The quality of the teaching workforce and the teaching practice in classrooms is one of the biggest levers we have for improving student outcomes. Even after accounting for prior student learning and family background, research suggests that teacher quality is an important factor in student achievement.
So, it follows, that energy, resources and incentives should be focused on improving teacher education, training and development. Teachers' education starts with initial teacher training (ITT) but, in reality, it is a lifelong process. In line with other professions, you are expected to have a lengthy period of specialised training, as well as continuous professional development (CPD) throughout your career.
Teachers are expected to process and evaluate new knowledge relevant for their core professional practice, and regularly update their profession's knowledge base – and be supported in this. Hence the concept (now a mantra) of 'research-informed practice'. This means using high-quality research about effective classroom interventions, and combining it with teachers' professional judgment to improve teaching practice and student learning.
Research is important: it tells us what works, and what is nothing more than a fad. John Hattie (2009), for example, conducted a synthesis of educational research studies to see which teaching practices had the most influence on student learning, and which didn't. Elsewhere, research is shedding lots of new insight; for example, cognitive science is exploring how students learn, the difference between knowledge and information, how knowledge sticks, and how our memories work. Learning strategies, which aid the process of memorisation and knowledge retention, have also been identified. So while research is developing new techniques, it has also led to jettisoning some traditional practice as evidence shows it has little or no effect on student learning.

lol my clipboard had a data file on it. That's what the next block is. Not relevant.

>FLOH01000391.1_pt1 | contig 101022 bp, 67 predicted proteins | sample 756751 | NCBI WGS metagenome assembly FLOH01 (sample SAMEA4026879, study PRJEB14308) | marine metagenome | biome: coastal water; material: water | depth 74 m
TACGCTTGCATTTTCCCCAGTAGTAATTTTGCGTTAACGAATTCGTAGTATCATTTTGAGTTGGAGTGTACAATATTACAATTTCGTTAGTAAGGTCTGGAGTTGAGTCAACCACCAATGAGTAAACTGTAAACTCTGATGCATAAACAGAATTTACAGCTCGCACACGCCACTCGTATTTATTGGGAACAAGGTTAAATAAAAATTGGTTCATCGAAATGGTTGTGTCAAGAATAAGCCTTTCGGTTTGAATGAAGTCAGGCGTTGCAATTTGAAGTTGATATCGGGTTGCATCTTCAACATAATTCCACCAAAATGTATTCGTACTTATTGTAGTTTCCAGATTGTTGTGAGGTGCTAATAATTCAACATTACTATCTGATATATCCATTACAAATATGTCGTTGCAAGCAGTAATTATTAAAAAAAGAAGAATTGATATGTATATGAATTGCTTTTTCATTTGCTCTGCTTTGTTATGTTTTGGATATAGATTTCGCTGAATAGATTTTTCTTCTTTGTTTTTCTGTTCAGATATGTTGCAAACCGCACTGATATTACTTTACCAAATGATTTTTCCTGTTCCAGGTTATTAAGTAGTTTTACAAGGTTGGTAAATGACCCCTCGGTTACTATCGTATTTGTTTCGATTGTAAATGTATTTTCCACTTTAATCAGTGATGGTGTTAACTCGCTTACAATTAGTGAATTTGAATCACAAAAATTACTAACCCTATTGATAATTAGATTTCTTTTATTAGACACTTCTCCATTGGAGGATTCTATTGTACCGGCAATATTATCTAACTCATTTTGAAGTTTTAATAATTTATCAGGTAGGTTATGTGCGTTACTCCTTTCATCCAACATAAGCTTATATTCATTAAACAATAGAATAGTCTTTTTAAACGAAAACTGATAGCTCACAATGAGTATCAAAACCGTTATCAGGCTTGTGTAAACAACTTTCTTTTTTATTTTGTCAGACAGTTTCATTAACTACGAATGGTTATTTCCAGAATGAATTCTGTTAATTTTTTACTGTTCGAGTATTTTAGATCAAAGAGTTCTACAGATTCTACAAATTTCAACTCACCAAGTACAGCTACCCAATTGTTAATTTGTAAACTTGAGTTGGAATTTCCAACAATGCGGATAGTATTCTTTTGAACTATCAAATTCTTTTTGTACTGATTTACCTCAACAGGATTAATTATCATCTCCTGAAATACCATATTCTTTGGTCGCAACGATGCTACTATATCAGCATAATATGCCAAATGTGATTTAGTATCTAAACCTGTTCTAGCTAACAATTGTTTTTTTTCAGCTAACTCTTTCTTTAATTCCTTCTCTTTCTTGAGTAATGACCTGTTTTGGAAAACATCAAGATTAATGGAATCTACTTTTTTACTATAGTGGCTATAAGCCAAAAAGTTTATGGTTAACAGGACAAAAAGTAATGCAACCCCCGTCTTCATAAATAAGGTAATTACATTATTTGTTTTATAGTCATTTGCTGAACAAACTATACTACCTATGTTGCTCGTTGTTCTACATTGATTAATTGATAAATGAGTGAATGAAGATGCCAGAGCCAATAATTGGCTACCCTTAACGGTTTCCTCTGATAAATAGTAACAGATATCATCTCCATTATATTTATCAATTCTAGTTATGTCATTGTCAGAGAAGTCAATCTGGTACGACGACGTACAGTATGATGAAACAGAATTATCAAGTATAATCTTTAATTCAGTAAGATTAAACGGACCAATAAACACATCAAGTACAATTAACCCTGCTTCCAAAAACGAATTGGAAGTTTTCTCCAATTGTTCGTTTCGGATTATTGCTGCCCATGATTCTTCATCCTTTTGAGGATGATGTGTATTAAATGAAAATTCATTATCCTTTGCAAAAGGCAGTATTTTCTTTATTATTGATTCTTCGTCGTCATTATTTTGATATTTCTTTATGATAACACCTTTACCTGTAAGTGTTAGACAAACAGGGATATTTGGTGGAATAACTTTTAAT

Yet relying on research alone is not sufficient as it underplays the importance of teachers' professional judgement. Teachers observe and reflect on student learning in their classroom; their decisions are influenced not only by a well-established knowledge base, but also by their experience.
All this supports "pedagogy" or "pedagogical knowledge". It is accepted that a high level of pedagogical knowledge is essential for competent teaching. The OECD has defined general pedagogical knowledge as: "The specialised knowledge of teachers in creating and facilitating effective teaching and learning environments for all students, independent of subject matter." By this definition, pedagogy is teachers' specialised professional knowledge that enables them to teach, and their students to learn.
Shulman (1986, 1987) proposed a typology of teachers' knowledge base comprising of seven categories. The OECD suggests three of these are particularly influential:
- General pedagogical knowledge – principles and strategies of classroom management and organisation that are cross-curricular
- Content knowledge – knowledge of subject matter and its organising structures
- Pedagogical content knowledge – knowledge of content and pedagogy.
A review of empirical evidence on teachers' general pedagogical knowledge concluded three main overlapping components:
- Instructional process – teaching methods, didactics, structuring a lesson and classroom management
- Student learning – cognitive, motivational, emotional dispositions of individual students; their learning processes and development; student heterogeneity and adaptive teaching strategies
- Assessment – diagnosis principles and evaluation procedures.
Guerriero, S. (Ed.) (2017). Pedagogical Knowledge and the Changing Nature of the Teaching Profession. Paris: OECD Publishing
K Sonmark, N Révai, F Gottschalk, K Deligiannidi, T Burns 11 (2017). Understanding teachers' pedagogical knowledge report on an international pilot study. OECD